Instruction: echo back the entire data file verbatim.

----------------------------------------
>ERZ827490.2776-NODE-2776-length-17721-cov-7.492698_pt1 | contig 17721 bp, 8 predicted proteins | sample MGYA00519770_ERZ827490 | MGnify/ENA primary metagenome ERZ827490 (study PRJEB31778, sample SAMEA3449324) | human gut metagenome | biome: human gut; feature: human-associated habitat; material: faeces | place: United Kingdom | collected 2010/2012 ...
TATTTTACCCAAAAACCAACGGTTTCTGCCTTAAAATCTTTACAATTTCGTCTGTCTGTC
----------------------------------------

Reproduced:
>ERZ827490.2776-NODE-2776-length-17721-cov-7.492698_pt1 | contig 17721 bp, 8 predicted proteins | sample MGYA00519770_ERZ827490 | MGnify/ENA primary metagenome ERZ827490 (study PRJEB31778, sample SAMEA3449324) | human gut metagenome | biome: human gut; feature: human-associated habitat; material: faeces | place: United Kingdom | collected 2010/2012 ...
TATTTTACCCAAAAACCAACGGTTTCTGCCTTAAAATCTTTACAATTTCGTCTGTCTGTC